Give Barak time, Mubarak urges

Egypt's chief advises patience as Arafat aide demands results now

July 10, 1999|By Ann LoLordo | Ann LoLordo,SUN FOREIGN STAFF

JERICHO, West Bank -- The Palestinians' chief peace negotiator urged Israeli Prime Minister Ehud Barak yesterday to swiftly implement the Wye land-for-security deal to show his commitment to peace and restore confidence in the beleaguered process.

Yesterday, Barak visited Egypt, the first Arab country to recognize Israel, and declared it was time to end "100 years of conflict" in the turbulent region.

He and Palestinian leader Yasser Arafat are scheduled to meet tomorrow for talks that are expected to signal a revival of the Mideast peace process.

Palestinian chief negotiator Saeb Erekat said the new prime minister must withdraw Israeli troops from additional West Bank land now, a key component of the Wye peace agreement that was suspended by Benjamin Netanyahu, Barak's predecessor.

"It's time for deeds," Erekat said, referring to Barak's repeated pledges to revive the failing Middle East peace process.

Unlike Erekat, Egyptian President Hosni Mubarak said he understood that Barak would need time to move the process forward and gave him a vote of confidence in describing the Israeli prime minister as a "man of his word."

"I have great hopes, but give the man some time, two months, something like this, to make a reshaping, a good estimation of the situation, so as to go straight [and] steadily on the peace process," Mubarak said after meeting Barakin Alexandria, Egypt.

The Palestinians, however, are eager for Barak to act swiftly and decisively to restore trust in the peace process, which languished under Netanyahu.

Barak says he would prefer combining the remaining elements of the Wye agreement with the final-status peace accord that is to be negotiated. But that could mean several more months of waiting for further Israeli pullouts from the West Bank.

Barak's meeting with Arafat is to take place at a crossing between Israel and the Palestinian-controlled Gaza Strip.

Erekat said the Palestinians would reject any move by Barak to delay or scrap parts of the Wye peace accords signed in Washington last fall.

The Palestinians will ask for "an immediate and full implementation of the Wye," he said.

That would involve ceding additional West Bank land to the Palestinians, releasing Palestinian political prisoners from Israeli jails, moving ahead with the Gaza port project and approving an economic package that would pump $270 million into the faltering Palestinian economy.

Erekat said the unresolved issues of Wye could be implemented in two weeks.

"I believe time is a precious commodity now," Erekat told a gathering of the Foreign Press Association. "It is the moment of truth now. I don't think we can have any excuse [as we did with the previous government] since we believe the Israeli people voted for peace."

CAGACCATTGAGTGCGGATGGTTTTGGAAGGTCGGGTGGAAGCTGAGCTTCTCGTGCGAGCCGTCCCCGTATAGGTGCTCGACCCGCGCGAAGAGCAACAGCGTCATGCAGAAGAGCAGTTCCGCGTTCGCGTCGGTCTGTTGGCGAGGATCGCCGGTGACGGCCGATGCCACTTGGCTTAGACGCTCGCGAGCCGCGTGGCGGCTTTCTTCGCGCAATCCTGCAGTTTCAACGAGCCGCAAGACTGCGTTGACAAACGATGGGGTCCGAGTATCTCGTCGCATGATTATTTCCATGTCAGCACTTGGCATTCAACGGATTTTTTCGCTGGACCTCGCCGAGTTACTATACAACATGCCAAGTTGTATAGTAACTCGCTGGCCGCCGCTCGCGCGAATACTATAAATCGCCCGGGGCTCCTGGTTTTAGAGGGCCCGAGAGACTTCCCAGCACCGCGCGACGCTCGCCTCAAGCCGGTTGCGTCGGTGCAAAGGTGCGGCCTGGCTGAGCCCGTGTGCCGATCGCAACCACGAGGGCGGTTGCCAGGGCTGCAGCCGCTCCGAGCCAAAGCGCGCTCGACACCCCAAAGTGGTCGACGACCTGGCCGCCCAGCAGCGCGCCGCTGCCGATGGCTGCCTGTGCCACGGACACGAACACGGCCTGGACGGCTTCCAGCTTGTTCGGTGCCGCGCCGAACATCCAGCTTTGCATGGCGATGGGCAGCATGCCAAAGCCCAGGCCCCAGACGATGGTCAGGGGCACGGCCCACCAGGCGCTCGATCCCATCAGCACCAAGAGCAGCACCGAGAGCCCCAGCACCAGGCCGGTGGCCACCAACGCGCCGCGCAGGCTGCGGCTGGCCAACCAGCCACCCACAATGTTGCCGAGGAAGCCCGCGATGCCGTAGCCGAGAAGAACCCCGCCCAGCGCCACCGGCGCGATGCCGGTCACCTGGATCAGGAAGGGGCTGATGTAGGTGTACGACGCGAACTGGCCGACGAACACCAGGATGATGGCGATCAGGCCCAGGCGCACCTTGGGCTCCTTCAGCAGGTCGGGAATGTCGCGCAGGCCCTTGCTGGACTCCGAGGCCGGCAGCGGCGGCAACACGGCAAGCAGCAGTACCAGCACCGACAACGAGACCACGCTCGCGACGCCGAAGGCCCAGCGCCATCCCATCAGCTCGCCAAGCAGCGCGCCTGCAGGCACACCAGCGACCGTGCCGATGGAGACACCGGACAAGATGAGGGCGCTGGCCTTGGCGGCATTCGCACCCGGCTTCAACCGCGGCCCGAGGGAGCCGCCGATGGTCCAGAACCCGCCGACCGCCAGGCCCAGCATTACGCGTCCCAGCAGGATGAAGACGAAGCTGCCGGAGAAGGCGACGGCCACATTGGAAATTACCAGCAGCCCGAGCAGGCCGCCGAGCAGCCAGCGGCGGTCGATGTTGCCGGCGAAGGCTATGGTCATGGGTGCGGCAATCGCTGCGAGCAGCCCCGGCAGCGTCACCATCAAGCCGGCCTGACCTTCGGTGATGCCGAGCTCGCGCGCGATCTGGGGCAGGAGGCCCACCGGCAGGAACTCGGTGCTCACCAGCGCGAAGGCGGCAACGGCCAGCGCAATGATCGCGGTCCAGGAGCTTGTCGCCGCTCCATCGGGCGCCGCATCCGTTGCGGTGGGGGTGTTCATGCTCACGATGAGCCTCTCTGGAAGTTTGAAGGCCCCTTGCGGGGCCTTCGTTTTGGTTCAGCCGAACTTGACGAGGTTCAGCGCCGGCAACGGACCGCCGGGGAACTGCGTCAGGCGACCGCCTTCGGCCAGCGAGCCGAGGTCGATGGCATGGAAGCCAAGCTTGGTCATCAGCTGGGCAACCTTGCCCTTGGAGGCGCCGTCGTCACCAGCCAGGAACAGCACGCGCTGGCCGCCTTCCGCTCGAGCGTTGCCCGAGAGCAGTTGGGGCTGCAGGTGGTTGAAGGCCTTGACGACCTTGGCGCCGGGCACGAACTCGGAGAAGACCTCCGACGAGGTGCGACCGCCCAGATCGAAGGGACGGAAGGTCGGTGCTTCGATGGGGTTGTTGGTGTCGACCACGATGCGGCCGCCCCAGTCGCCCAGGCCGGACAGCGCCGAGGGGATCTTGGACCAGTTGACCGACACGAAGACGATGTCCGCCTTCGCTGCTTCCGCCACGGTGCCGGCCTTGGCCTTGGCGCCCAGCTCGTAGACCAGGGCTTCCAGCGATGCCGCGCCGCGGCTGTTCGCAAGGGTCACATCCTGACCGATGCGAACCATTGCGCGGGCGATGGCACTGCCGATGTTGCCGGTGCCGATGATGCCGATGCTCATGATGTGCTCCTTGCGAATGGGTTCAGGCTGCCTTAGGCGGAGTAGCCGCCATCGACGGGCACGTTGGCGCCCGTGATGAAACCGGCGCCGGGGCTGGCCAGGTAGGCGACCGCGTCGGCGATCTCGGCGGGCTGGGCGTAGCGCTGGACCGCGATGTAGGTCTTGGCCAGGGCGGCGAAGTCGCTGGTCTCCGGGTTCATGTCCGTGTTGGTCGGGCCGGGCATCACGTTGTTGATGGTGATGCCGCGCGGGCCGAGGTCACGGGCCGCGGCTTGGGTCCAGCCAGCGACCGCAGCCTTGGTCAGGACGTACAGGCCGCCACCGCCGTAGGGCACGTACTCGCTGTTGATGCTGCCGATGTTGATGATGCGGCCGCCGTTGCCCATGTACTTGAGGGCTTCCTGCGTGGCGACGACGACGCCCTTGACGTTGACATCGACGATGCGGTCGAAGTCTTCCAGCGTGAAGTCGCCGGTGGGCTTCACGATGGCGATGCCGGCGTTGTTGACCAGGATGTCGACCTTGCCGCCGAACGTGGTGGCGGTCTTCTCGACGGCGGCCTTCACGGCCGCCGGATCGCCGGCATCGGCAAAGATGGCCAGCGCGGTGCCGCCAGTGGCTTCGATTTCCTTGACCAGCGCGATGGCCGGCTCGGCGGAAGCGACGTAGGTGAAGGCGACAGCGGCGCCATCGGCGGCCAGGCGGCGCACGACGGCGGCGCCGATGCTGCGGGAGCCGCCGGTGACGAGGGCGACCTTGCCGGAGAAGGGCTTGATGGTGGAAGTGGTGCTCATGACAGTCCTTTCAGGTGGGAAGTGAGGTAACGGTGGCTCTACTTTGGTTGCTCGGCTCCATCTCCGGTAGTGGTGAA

Israel, he said, must stop all activity in the Jewish settlements on the West Bank and Gaza Strip -- expansion of settlements, confiscation of land, construction of new roads that enable settlers to bypass Palestinian areas.

Erekat maintained that the Palestinians have "carried out almost all of [their] obligations" in the Wye accords negotiated on Maryland's Eastern Shore. And the Americans have been and will continue to be the judge of compliance by both sides, he said.

The issue of settlements is divisive. Netanyahu supported the growth of Jewish settlements in the occupied territories.

Since the defeat of their patron, groups of settlers have taken over new hilltops and staked out new communities without prior government approval in most cases.

When asked about settlements during his Egyptian visit, Barak reiterated that there won't be new settlements and he won't dismantle existing ones.

He said the future of the settlements will be determined in a final round of talks with the Palestinians. Those talks also will determine the future status of Jerusalem, the borders of a new Palestinian entity and the fate of Palestinian refugees who lost their homes during the 1948 and 1967 wars in Israel.

"A Palestinian state, [former Foreign Minister] Ariel Sharon said more than a year ago in reality, de facto, there is one already. The question is how we make it neither an enemy nor a threat to Israel," Barak told Israel Channel 2 television yesterday.

Barak's diplomatic push is scheduled to include talks next week with Jordan's King Abdullah II and President Clinton.

Wire services contributed to this article.

Pub Date: 7/10/99

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